Compiled by veteran medical journalist Brian Owens, this roundup of some of the newest science on the COVID-19 pandemic, straight from the scientific journals, is presented by Hakai Magazine in partnership with The Tyee.
Risk of death is higher in long-term care facilities, and higher still in for-profit homes
In early April in Ontario, the death rate for people living in long-term care homes was 13 times higher than for people over the age of 69 living in the community. Those living in for-profit homes were at even greater risk. For-profit homes were just as likely as non-profits to have an outbreak of COVID-19 but had twice as many cases and 178 per cent more deaths per capita compared with non-profit homes.
Antibody tests reveal more infections in the United States
A study of seroprevalence — the proportion of people with detectable antibodies to SARS-CoV-2 — in 10 locations across the United States found that it ranged from one per cent in San Francisco to almost seven per cent in New York City. In most places, seroprevalence numbers indicate that infections were 10 times greater than the number of officially reported cases of COVID-19. Most people tested, however, had no detectable antibodies.
Earth goes quiet during lockdown
The lockdowns around the world associated with COVID-19 led to a 50 per cent drop in human-caused seismic vibrations from everyday activities like road traffic — the longest and most pronounced quiet period of seismic noise in recorded history. The relative quiet allowed researchers to detect previously concealed earthquake signals and could help them to differentiate between human and natural seismic noise more clearly.
Masks don’t cause a false sense of security
Wearing face coverings to protect against COVID-19 does not lead to a false sense of security and is unlikely to increase the risk of infection by wearers foregoing other protective behaviours such as physical distancing or hand washing, according to a review of existing evidence. This fear of “risk compensation” was one of the reasons that some governments and the World Health Organization were reluctant to recommend the use of masks early on, but the researchers say that the concept of risk compensation itself is more dangerous to public health, as it may delay or discourage the implementation of potentially effective measures.
Don’t expect a baby boom after the pandemic
Fertility is likely to decline following the COVID-19 pandemic, particularly in richer countries. While historically spikes in mortality caused by wars and famines have been followed by a baby boom, the 1918 Spanish flu resulted in a temporary drop in fertility. In this pandemic, the disruptions to family life and child care caused by lockdowns and school closures, as well as the deteriorating economic outlook, will likely lead to people postponing having children.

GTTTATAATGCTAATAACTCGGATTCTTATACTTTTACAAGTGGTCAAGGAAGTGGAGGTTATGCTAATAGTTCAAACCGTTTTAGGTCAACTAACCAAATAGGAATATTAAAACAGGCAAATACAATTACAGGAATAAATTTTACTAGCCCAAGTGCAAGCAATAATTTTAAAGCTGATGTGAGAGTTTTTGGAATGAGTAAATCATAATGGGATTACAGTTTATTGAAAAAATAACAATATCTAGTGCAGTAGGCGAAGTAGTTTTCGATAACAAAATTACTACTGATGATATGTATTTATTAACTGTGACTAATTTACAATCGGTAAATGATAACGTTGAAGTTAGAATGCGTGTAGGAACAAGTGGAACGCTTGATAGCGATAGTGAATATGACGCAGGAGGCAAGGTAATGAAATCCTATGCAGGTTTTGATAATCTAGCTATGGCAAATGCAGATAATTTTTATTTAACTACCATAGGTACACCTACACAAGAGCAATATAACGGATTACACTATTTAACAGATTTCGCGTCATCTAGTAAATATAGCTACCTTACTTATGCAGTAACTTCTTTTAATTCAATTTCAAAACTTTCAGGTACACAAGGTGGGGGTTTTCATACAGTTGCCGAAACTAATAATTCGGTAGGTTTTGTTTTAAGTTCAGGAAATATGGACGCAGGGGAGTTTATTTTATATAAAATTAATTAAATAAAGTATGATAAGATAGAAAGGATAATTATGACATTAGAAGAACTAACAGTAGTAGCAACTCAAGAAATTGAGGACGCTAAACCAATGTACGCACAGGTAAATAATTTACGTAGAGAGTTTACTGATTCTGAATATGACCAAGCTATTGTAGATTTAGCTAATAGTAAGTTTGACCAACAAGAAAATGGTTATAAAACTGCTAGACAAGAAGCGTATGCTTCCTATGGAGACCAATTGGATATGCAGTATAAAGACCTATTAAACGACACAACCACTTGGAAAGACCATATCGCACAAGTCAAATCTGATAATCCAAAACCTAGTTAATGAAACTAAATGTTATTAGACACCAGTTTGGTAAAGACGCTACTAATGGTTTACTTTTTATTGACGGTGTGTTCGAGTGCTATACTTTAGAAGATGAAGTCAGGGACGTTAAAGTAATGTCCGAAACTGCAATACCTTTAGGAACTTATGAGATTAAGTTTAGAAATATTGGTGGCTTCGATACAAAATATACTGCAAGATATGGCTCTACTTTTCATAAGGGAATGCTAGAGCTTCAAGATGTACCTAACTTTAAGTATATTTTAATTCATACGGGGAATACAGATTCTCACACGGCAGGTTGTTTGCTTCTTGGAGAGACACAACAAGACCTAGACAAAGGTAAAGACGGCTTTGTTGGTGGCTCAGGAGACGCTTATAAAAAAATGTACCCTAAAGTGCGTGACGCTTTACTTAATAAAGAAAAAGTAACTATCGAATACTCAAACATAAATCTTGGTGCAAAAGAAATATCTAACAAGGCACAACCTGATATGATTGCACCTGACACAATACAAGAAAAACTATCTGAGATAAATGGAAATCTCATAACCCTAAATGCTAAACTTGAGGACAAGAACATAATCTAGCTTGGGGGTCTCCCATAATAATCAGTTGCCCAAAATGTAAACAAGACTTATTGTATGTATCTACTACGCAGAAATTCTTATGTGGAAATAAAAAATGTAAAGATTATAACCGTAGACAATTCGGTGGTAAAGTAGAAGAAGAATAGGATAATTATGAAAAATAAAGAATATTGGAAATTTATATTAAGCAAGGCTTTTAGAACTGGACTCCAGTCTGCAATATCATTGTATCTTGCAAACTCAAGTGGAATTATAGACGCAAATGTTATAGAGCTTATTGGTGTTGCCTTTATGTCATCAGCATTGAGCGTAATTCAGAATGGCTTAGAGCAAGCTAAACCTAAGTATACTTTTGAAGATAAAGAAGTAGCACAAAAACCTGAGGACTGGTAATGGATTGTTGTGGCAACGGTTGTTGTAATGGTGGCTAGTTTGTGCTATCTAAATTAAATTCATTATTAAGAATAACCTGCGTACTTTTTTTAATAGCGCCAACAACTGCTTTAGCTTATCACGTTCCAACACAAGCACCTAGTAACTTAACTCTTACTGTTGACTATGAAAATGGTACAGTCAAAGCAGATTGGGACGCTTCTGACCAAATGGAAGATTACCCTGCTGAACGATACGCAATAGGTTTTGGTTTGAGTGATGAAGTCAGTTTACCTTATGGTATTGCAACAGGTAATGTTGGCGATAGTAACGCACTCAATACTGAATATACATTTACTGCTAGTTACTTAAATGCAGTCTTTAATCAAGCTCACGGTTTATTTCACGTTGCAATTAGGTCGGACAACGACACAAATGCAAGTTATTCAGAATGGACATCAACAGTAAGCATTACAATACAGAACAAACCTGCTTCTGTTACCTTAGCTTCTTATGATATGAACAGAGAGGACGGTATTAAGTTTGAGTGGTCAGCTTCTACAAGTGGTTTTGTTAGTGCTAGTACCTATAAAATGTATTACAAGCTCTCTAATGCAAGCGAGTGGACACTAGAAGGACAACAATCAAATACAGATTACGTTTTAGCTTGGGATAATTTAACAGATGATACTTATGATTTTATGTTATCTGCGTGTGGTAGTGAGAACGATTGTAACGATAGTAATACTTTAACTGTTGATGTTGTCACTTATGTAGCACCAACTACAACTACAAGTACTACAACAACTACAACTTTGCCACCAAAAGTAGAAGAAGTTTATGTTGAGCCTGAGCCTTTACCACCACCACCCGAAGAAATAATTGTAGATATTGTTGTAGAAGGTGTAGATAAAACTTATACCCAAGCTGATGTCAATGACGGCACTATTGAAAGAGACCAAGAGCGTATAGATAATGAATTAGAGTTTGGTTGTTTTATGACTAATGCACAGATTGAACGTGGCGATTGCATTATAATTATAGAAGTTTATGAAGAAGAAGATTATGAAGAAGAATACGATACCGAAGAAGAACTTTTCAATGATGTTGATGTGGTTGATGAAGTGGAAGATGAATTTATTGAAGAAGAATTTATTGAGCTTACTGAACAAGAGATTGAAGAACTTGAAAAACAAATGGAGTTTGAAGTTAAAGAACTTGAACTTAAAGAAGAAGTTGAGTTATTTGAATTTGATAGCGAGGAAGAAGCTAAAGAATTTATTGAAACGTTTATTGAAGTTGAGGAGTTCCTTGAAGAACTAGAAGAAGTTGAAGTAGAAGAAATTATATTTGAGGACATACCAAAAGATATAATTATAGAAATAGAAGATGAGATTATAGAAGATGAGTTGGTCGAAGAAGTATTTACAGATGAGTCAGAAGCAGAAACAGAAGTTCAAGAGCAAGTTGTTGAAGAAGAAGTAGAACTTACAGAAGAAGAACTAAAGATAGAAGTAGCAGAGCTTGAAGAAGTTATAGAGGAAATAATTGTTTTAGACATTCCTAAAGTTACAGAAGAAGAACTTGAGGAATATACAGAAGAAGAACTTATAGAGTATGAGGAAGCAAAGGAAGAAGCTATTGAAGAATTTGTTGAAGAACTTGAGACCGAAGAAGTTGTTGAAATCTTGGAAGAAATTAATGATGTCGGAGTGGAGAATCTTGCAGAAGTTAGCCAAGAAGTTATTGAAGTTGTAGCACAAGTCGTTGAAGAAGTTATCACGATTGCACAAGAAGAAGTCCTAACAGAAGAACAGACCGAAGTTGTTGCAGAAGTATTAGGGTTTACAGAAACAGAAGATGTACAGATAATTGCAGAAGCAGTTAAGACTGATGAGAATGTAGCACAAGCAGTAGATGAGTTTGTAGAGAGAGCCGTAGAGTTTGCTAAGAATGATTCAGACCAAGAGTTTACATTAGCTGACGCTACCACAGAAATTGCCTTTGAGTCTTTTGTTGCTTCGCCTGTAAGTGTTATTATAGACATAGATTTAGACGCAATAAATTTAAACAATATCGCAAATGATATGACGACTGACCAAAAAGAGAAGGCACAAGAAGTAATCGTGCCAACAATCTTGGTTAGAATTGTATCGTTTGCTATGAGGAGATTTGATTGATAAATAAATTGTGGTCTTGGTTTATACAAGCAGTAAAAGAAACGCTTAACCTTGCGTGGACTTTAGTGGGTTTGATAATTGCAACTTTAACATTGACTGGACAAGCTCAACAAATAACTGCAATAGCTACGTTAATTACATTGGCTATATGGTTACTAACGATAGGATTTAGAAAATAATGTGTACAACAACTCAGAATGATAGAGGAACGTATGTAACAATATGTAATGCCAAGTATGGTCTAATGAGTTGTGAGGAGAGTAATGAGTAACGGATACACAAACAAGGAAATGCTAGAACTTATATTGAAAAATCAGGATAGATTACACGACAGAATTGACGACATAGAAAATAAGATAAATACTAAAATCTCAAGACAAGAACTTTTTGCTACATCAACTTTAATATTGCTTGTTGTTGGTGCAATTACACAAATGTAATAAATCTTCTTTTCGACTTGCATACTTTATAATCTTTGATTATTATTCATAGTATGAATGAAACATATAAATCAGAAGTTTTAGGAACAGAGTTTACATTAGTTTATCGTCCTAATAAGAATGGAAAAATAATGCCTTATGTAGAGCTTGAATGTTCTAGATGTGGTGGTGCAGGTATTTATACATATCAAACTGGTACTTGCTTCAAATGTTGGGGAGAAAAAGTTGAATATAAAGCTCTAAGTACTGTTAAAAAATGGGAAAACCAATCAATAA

Family health and food security worsening under COVID-19
The ongoing disruption caused by the COVID-19 pandemic and the measures introduced to combat it are having a substantial negative impact on the physical and mental well-being of parents and children, according to a survey in the United States. In the survey, 27 per cent of parents reported worsening mental health for themselves, and 14 per cent reported worsening behavioural health for their children. Families with young children reported worse mental health than those with older children, highlighting the importance of child care. The proportion of families with moderate or severe food insecurity increased from six per cent to eight per cent between March and June.
Older people coping better with stresses of COVID-19
Adults over the age of 60 have fared better emotionally compared with younger and middle-aged adults during the COVID-19 pandemic, according to research from the University of British Columbia. The researchers found that older adults experienced greater emotional well-being and felt less stressed and threatened by the pandemic. This may be because, despite having a higher risk of severe illness or deaths, older people face fewer work and family-related stressors than younger adults, and possess more coping skills to deal with stress.
More testing is associated with fewer deaths from COVID-19
Countries with higher rates of testing for COVID-19, higher scores for government effectiveness and more hospital beds, had lower rates of mortality from the disease, according to a study of 169 countries. The association was particularly strong for low-income countries and for those with very low government effectiveness scores.
Fewer cancer patients seeking care during pandemic
The number of patients being seen for cancer-related care in the United States dropped significantly in the first few months of this year. The biggest decline was in appointments related to new cancer incidences, including screening, initial diagnosis, second opinion and treatment initiation appointments. The researchers also saw similar trends in data from the United Kingdom.